No space to isolate predators

March 02, 1994|By John Rivera | John Rivera,Sun Staff Writer

Richard C. Lewis, an inmate at the Anne Arundel County Detention Center, was convicted last week of mayhem for jamming a broomstick into the left eye of a fellow prisoner in an argument over cupcakes.

Two weeks ago, Michael Q. Brown allegedly hit another inmate with a combination lock he put in a sock. The inmate required reconstructive surgery for a shattered eye socket and jaw. Brown was charged this week with battery.

Detention Center officials say these are extreme examples of the types of assaults that occur regularly at the overcrowded facility on Jennifer Road because they have little room to separate the most violent inmates from the general prison population.

The jail has only 14 double cells to house the 24 most violent inmates. The rest live in dormitories varying in size from 20 people, including maximum-security inmates, to the 140-man work-release dormitory.

"The place is not designed for the type of criminal we're getting," Superintendent Richard Baker told the Planning Advisory Board last week, as he pitched plans for a $10 million renovation of the jail. "We've had people seriously assaulted."

Mr. Baker has been pleading for a new jail for more than two years, citing projections that predict the inmate population will reach 1,728 by 2010, more than double the capacity under state standards.

Recently, however, the jail population has dipped to an average of 565 inmates during the past six months because of programs that led to the release of about 75 people.

In 1993, 191 inmates were assaulted by other inmates, an average of 16 a month or 4 each week. Injuries ranged from bruises and scratches to cuts needing stitches to major damage requiring surgery.

The most assaults, 27, occurred in June when hot and humid temperatures make life almost unbearable in the dorms, which are not air-conditioned. October was next, with 25 incidents.

Although Detention Center officials did not have figures available for jail-house assaults in past years, they say that things are worse because criminals are more violent.

"I think we're getting a younger and meaner population in," said James P. O'Neill, deputy superintendent.

State police crime statistics for Anne Arundel appear to support him. In 1980, violent crimes -- including murder, rape, robbery and aggravated assault -- represented about 6 percent of all major crimes reported. In 1990, they represented about 8 percent of major crimes, and in 1992, about 9 percent of the total.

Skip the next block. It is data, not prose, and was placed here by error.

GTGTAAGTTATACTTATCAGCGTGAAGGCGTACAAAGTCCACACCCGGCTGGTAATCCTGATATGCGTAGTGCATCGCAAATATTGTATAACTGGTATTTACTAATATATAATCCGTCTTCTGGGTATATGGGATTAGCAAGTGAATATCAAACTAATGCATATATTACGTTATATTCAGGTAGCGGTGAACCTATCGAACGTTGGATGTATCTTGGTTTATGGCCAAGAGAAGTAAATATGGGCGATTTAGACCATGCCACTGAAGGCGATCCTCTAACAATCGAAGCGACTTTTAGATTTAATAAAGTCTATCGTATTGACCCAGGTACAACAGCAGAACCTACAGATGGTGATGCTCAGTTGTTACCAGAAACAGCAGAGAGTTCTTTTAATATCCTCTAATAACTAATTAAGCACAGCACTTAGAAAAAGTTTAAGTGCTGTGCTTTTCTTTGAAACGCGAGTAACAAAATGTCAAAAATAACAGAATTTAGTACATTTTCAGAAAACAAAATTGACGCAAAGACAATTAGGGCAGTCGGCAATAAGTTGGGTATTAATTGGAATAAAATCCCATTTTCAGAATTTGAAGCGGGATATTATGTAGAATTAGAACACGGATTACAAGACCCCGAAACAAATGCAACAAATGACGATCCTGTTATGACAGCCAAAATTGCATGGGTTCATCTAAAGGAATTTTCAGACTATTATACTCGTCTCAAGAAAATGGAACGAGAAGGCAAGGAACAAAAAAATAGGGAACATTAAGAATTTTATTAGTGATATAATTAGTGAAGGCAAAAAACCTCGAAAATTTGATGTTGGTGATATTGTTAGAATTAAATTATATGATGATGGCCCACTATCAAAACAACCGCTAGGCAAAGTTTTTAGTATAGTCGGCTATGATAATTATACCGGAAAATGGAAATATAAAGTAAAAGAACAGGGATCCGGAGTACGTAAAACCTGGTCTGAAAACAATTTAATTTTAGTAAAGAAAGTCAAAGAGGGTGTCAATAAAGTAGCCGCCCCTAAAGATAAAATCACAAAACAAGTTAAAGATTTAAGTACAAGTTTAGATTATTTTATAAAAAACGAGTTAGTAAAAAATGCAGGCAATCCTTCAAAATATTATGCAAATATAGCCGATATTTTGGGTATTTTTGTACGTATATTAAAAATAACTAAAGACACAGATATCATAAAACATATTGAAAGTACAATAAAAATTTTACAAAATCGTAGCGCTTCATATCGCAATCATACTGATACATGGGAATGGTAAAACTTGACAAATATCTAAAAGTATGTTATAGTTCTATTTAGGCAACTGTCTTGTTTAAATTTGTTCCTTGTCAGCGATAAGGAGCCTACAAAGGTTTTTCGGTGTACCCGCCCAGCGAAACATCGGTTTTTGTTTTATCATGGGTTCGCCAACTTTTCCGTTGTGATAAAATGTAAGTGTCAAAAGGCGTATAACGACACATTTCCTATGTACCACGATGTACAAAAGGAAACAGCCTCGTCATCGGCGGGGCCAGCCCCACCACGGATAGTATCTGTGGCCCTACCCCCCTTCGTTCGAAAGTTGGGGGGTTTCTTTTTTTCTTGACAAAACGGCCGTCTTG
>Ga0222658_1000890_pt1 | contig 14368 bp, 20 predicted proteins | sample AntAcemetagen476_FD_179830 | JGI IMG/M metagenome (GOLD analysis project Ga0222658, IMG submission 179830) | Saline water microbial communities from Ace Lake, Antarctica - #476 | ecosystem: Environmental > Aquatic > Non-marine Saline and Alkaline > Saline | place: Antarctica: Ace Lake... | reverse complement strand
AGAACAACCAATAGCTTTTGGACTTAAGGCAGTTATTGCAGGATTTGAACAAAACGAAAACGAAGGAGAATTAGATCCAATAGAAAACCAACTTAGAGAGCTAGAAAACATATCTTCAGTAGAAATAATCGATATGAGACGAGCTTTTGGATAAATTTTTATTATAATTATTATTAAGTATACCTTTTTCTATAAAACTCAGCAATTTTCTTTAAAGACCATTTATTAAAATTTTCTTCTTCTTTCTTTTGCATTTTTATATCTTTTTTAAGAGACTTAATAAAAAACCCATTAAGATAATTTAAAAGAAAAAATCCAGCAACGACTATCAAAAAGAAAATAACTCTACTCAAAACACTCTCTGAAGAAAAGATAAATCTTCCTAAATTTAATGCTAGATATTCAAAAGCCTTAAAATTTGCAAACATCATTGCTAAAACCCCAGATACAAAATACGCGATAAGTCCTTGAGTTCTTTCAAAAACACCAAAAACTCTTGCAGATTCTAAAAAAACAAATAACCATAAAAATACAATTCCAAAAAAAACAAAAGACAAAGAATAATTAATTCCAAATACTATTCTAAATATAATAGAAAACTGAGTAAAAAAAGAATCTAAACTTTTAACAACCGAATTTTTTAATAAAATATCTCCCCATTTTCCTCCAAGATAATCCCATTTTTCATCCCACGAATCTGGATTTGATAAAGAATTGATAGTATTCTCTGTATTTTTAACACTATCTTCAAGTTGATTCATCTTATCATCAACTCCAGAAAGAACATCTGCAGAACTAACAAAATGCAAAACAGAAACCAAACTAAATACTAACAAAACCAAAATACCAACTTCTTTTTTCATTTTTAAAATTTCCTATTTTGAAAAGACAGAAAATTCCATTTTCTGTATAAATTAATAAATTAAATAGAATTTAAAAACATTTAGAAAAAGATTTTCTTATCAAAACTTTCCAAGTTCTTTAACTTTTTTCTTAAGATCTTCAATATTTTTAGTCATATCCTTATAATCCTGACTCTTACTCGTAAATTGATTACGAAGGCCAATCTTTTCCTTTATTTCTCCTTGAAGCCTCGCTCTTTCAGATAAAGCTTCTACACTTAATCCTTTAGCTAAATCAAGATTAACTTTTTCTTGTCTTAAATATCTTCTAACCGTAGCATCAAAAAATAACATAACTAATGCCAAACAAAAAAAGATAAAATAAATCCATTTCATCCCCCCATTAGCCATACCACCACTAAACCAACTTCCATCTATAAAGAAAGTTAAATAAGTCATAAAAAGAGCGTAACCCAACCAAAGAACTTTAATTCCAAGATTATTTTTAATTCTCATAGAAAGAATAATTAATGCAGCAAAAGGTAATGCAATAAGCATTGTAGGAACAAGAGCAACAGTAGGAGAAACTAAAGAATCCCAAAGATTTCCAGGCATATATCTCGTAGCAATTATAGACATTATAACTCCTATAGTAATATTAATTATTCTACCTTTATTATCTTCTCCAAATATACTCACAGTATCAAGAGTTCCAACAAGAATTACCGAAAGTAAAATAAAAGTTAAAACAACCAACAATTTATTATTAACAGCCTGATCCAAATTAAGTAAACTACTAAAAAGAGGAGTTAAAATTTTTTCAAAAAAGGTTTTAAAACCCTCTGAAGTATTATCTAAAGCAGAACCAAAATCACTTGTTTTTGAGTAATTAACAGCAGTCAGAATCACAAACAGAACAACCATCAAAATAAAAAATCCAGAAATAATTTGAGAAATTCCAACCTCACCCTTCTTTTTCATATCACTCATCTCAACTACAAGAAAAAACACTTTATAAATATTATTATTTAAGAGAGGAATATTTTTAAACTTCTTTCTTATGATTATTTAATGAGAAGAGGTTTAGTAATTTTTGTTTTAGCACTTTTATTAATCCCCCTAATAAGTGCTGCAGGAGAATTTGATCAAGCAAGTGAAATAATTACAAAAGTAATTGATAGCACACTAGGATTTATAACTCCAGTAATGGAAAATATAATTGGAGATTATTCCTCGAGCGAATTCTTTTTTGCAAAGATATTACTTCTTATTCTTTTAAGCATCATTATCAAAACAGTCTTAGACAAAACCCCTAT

But even more telling than the proportion of violent crimes is their sheer number. In 1980, there were 1,304 incidents reported, compared with 1,980 in 1992 -- a 52 percent increase.

William Mulford, the assistant state's attorney who prosecuted Lewis, agreed that Detention Center inmates tend to be more violent. "I don't think it matters where you put them," he said. "They commit many of the same acts.

"But if you put a whole lot of them together, you sure increase the chances that some violence will occur."

Mr. O'Neill said a more modern facility, with cells for individual inmates, would help cure much of his security headache.

Most problems occur in the original core of the jail, which was built in 1967. There, 20 inmates are crowded into each of eight 30-foot by 60-foot holding cells in two wings of two stories each. The cells are divided equally into sleeping quarters and a day room.

But nobody builds dorms like that anymore, Mr. O'Neill said, because assaults occur frequently, mostly over theft of the few possessions an inmate is allowed to keep. An inmate can be beaten up just for sitting on someone else's bunk.

"Your personal space in the jail is your bunk," he said. "Your possessions are it. Your possessions define you."

In the dormitory, each inmate has a gray, plastic box secured by a combination lock to keep possessions in. Now, they are using the locks as weapons, Mr. O'Neil said.

In an effort to minimize the mayhem, the Detention Center staff meets every Thursday to decide which 28 inmates should go to segregation cells. But the jail averages between 45 and 70 inmates at any time who need the highest level of security, he said.

"You may come in here with a serious assault with intent to murder and you may end up in a dormitory," Mr. O'Neill said. "We don't have the space to separate the predators."

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